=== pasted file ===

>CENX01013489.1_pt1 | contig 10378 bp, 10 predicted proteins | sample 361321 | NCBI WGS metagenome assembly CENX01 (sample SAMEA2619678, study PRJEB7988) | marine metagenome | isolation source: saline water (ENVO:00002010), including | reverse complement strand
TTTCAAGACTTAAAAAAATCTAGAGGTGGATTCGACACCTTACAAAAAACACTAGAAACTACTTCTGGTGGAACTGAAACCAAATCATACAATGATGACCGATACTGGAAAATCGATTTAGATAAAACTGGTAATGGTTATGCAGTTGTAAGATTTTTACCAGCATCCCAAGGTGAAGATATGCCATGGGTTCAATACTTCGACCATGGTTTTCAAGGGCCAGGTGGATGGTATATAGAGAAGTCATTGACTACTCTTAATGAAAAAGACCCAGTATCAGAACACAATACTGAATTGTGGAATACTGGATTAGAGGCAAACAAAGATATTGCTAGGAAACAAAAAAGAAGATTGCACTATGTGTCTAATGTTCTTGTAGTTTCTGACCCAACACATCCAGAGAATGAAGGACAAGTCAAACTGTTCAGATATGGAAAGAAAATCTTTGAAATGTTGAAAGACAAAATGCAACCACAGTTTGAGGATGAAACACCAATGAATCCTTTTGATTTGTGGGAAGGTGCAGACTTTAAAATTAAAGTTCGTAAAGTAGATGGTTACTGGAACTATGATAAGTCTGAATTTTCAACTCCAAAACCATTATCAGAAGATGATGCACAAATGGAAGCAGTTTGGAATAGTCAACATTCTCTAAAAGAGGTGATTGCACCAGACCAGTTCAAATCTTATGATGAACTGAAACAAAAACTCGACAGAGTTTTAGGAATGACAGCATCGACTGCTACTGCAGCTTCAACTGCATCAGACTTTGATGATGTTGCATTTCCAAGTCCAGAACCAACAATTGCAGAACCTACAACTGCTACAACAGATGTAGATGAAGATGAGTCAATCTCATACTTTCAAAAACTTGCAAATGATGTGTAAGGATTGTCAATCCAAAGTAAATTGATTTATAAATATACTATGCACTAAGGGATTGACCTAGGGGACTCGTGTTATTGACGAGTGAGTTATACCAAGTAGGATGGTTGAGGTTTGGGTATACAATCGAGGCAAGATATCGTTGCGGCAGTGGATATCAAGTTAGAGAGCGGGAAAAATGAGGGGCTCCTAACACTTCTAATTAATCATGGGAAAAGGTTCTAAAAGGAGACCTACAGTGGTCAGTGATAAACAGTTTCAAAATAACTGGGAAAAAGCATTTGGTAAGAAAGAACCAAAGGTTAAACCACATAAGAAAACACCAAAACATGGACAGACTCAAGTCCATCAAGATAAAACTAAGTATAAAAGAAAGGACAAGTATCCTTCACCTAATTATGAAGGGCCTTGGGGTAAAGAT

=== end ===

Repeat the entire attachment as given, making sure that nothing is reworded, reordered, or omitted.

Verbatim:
>CENX01013489.1_pt1 | contig 10378 bp, 10 predicted proteins | sample 361321 | NCBI WGS metagenome assembly CENX01 (sample SAMEA2619678, study PRJEB7988) | marine metagenome | isolation source: saline water (ENVO:00002010), including | reverse complement strand
TTTCAAGACTTAAAAAAATCTAGAGGTGGATTCGACACCTTACAAAAAACACTAGAAACTACTTCTGGTGGAACTGAAACCAAATCATACAATGATGACCGATACTGGAAAATCGATTTAGATAAAACTGGTAATGGTTATGCAGTTGTAAGATTTTTACCAGCATCCCAAGGTGAAGATATGCCATGGGTTCAATACTTCGACCATGGTTTTCAAGGGCCAGGTGGATGGTATATAGAGAAGTCATTGACTACTCTTAATGAAAAAGACCCAGTATCAGAACACAATACTGAATTGTGGAATACTGGATTAGAGGCAAACAAAGATATTGCTAGGAAACAAAAAAGAAGATTGCACTATGTGTCTAATGTTCTTGTAGTTTCTGACCCAACACATCCAGAGAATGAAGGACAAGTCAAACTGTTCAGATATGGAAAGAAAATCTTTGAAATGTTGAAAGACAAAATGCAACCACAGTTTGAGGATGAAACACCAATGAATCCTTTTGATTTGTGGGAAGGTGCAGACTTTAAAATTAAAGTTCGTAAAGTAGATGGTTACTGGAACTATGATAAGTCTGAATTTTCAACTCCAAAACCATTATCAGAAGATGATGCACAAATGGAAGCAGTTTGGAATAGTCAACATTCTCTAAAAGAGGTGATTGCACCAGACCAGTTCAAATCTTATGATGAACTGAAACAAAAACTCGACAGAGTTTTAGGAATGACAGCATCGACTGCTACTGCAGCTTCAACTGCATCAGACTTTGATGATGTTGCATTTCCAAGTCCAGAACCAACAATTGCAGAACCTACAACTGCTACAACAGATGTAGATGAAGATGAGTCAATCTCATACTTTCAAAAACTTGCAAATGATGTGTAAGGATTGTCAATCCAAAGTAAATTGATTTATAAATATACTATGCACTAAGGGATTGACCTAGGGGACTCGTGTTATTGACGAGTGAGTTATACCAAGTAGGATGGTTGAGGTTTGGGTATACAATCGAGGCAAGATATCGTTGCGGCAGTGGATATCAAGTTAGAGAGCGGGAAAAATGAGGGGCTCCTAACACTTCTAATTAATCATGGGAAAAGGTTCTAAAAGGAGACCTACAGTGGTCAGTGATAAACAGTTTCAAAATAACTGGGAAAAAGCATTTGGTAAGAAAGAACCAAAGGTTAAACCACATAAGAAAACACCAAAACATGGACAGACTCAAGTCCATCAAGATAAAACTAAGTATAAAAGAAAGGACAAGTATCCTTCACCTAATTATGAAGGGCCTTGGGGTAAAGAT